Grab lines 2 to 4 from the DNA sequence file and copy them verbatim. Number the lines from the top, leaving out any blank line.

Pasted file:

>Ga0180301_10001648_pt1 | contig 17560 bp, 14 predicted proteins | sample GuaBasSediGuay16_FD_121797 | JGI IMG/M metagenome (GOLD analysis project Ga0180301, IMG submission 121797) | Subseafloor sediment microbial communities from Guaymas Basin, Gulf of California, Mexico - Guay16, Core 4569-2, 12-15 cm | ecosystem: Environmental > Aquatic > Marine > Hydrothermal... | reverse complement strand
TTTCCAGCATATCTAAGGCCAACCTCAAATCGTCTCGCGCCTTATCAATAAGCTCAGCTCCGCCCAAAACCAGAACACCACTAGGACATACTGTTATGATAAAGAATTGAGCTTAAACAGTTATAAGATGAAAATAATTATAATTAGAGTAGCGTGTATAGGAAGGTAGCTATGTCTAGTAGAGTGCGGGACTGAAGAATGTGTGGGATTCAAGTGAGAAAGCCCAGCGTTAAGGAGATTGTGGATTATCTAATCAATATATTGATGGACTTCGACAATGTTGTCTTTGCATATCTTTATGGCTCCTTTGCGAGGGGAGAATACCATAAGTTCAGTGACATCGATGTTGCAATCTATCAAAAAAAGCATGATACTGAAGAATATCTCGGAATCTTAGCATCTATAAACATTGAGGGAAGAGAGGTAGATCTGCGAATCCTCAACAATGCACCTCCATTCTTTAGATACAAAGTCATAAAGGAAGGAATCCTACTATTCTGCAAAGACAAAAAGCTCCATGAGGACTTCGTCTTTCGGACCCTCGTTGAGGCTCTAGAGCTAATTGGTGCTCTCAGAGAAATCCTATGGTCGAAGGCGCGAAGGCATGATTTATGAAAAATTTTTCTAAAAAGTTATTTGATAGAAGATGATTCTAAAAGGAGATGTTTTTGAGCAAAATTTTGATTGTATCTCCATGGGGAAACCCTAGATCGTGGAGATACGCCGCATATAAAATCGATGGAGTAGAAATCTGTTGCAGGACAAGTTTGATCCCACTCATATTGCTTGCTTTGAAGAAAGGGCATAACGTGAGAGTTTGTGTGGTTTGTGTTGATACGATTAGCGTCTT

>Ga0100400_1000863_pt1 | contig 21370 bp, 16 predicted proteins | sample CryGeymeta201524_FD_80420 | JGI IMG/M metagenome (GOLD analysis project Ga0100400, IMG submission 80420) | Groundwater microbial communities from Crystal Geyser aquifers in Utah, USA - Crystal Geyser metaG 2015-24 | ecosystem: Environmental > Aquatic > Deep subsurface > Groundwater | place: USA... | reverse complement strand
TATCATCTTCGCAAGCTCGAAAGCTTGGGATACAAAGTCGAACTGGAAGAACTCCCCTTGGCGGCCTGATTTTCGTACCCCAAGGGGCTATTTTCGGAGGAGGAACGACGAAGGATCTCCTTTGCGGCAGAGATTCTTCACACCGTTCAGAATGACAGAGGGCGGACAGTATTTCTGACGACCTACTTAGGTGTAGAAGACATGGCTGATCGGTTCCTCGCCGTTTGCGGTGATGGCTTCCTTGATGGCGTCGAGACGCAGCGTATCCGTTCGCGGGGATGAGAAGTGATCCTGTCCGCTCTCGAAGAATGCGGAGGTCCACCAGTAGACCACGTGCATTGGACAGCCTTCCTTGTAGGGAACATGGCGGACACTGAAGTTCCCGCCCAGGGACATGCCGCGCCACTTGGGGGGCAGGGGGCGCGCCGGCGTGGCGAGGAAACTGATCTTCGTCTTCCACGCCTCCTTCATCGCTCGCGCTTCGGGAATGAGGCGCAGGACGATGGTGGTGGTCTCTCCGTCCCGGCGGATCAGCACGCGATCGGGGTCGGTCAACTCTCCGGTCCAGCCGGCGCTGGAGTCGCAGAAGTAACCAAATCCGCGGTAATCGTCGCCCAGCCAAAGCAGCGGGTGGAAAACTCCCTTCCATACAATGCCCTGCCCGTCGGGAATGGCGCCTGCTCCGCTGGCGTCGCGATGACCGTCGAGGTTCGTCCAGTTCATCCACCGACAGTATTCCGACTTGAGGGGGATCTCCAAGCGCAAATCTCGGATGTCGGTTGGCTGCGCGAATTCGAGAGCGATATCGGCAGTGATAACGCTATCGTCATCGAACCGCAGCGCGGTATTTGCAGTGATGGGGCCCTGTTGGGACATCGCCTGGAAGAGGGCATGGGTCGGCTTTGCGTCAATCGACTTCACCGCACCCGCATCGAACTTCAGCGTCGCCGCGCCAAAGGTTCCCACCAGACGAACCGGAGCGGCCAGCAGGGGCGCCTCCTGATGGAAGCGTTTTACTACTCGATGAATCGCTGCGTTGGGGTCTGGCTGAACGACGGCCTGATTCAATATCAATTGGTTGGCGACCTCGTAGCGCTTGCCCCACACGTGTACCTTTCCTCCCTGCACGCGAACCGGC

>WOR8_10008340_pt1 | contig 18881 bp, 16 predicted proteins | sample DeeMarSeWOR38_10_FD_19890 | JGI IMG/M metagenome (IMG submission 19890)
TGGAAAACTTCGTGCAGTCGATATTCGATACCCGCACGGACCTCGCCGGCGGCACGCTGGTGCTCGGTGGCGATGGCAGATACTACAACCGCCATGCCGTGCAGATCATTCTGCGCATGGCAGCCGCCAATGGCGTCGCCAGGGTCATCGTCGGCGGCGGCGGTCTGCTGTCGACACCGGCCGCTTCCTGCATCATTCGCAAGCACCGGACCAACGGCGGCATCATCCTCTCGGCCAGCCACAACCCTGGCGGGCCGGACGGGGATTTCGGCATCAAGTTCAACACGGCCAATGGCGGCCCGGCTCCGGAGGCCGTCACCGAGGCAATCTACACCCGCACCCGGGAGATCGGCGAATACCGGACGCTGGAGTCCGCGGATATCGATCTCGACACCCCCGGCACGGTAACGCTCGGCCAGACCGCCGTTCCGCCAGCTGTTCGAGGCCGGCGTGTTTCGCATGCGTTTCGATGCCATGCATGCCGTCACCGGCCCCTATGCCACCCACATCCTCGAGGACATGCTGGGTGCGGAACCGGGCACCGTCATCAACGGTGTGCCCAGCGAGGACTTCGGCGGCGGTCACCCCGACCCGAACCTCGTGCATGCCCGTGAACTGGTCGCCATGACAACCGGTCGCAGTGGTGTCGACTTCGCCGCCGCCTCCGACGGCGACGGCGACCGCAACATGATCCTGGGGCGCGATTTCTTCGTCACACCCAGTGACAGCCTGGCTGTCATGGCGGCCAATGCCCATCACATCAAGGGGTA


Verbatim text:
TTTCCAGCATATCTAAGGCCAACCTCAAATCGTCTCGCGCCTTATCAATAAGCTCAGCTCCGCCCAAAACCAGAACACCACTAGGACATACTGTTATGATAAAGAATTGAGCTTAAACAGTTATAAGATGAAAATAATTATAATTAGAGTAGCGTGTATAGGAAGGTAGCTATGTCTAGTAGAGTGCGGGACTGAAGAATGTGTGGGATTCAAGTGAGAAAGCCCAGCGTTAAGGAGATTGTGGATTATCTAATCAATATATTGATGGACTTCGACAATGTTGTCTTTGCATATCTTTATGGCTCCTTTGCGAGGGGAGAATACCATAAGTTCAGTGACATCGATGTTGCAATCTATCAAAAAAAGCATGATACTGAAGAATATCTCGGAATCTTAGCATCTATAAACATTGAGGGAAGAGAGGTAGATCTGCGAATCCTCAACAATGCACCTCCATTCTTTAGATACAAAGTCATAAAGGAAGGAATCCTACTATTCTGCAAAGACAAAAAGCTCCATGAGGACTTCGTCTTTCGGACCCTCGTTGAGGCTCTAGAGCTAATTGGTGCTCTCAGAGAAATCCTATGGTCGAAGGCGCGAAGGCATGATTTATGAAAAATTTTTCTAAAAAGTTATTTGATAGAAGATGATTCTAAAAGGAGATGTTTTTGAGCAAAATTTTGATTGTATCTCCATGGGGAAACCCTAGATCGTGGAGATACGCCGCATATAAAATCGATGGAGTAGAAATCTGTTGCAGGACAAGTTTGATCCCACTCATATTGCTTGCTTTGAAGAAAGGGCATAACGTGAGAGTTTGTGTGGTTTGTGTTGATACGATTAGCGTCTT

>Ga0100400_1000863_pt1 | contig 21370 bp, 16 predicted proteins | sample CryGeymeta201524_FD_80420 | JGI IMG/M metagenome (GOLD analysis project Ga0100400, IMG submission 80420) | Groundwater microbial communities from Crystal Geyser aquifers in Utah, USA - Crystal Geyser metaG 2015-24 | ecosystem: Environmental > Aquatic > Deep subsurface > Groundwater | place: USA... | reverse complement strand
TATCATCTTCGCAAGCTCGAAAGCTTGGGATACAAAGTCGAACTGGAAGAACTCCCCTTGGCGGCCTGATTTTCGTACCCCAAGGGGCTATTTTCGGAGGAGGAACGACGAAGGATCTCCTTTGCGGCAGAGATTCTTCACACCGTTCAGAATGACAGAGGGCGGACAGTATTTCTGACGACCTACTTAGGTGTAGAAGACATGGCTGATCGGTTCCTCGCCGTTTGCGGTGATGGCTTCCTTGATGGCGTCGAGACGCAGCGTATCCGTTCGCGGGGATGAGAAGTGATCCTGTCCGCTCTCGAAGAATGCGGAGGTCCACCAGTAGACCACGTGCATTGGACAGCCTTCCTTGTAGGGAACATGGCGGACACTGAAGTTCCCGCCCAGGGACATGCCGCGCCACTTGGGGGGCAGGGGGCGCGCCGGCGTGGCGAGGAAACTGATCTTCGTCTTCCACGCCTCCTTCATCGCTCGCGCTTCGGGAATGAGGCGCAGGACGATGGTGGTGGTCTCTCCGTCCCGGCGGATCAGCACGCGATCGGGGTCGGTCAACTCTCCGGTCCAGCCGGCGCTGGAGTCGCAGAAGTAACCAAATCCGCGGTAATCGTCGCCCAGCCAAAGCAGCGGGTGGAAAACTCCCTTCCATACAATGCCCTGCCCGTCGGGAATGGCGCCTGCTCCGCTGGCGTCGCGATGACCGTCGAGGTTCGTCCAGTTCATCCACCGACAGTATTCCGACTTGAGGGGGATCTCCAAGCGCAAATCTCGGATGTCGGTTGGCTGCGCGAATTCGAGAGCGATATCGGCAGTGATAACGCTATCGTCATCGAACCGCAGCGCGGTATTTGCAGTGATGGGGCCCTGTTGGGACATCGCCTGGAAGAGGGCATGGGTCGGCTTTGCGTCAATCGACTTCACCGCACCCGCATCGAACTTCAGCGTCGCCGCGCCAAAGGTTCCCACCAGACGAACCGGAGCGGCCAGCAGGGGCGCCTCCTGATGGAAGCGTTTTACTACTCGATGAATCGCTGCGTTGGGGTCTGGCTGAACGACGGCCTGATTCAATATCAATTGGTTGGCGACCTCGTAGCGCTTGCCCCACACGTGTACCTTTCCTCCCTGCACGCGAACCGGC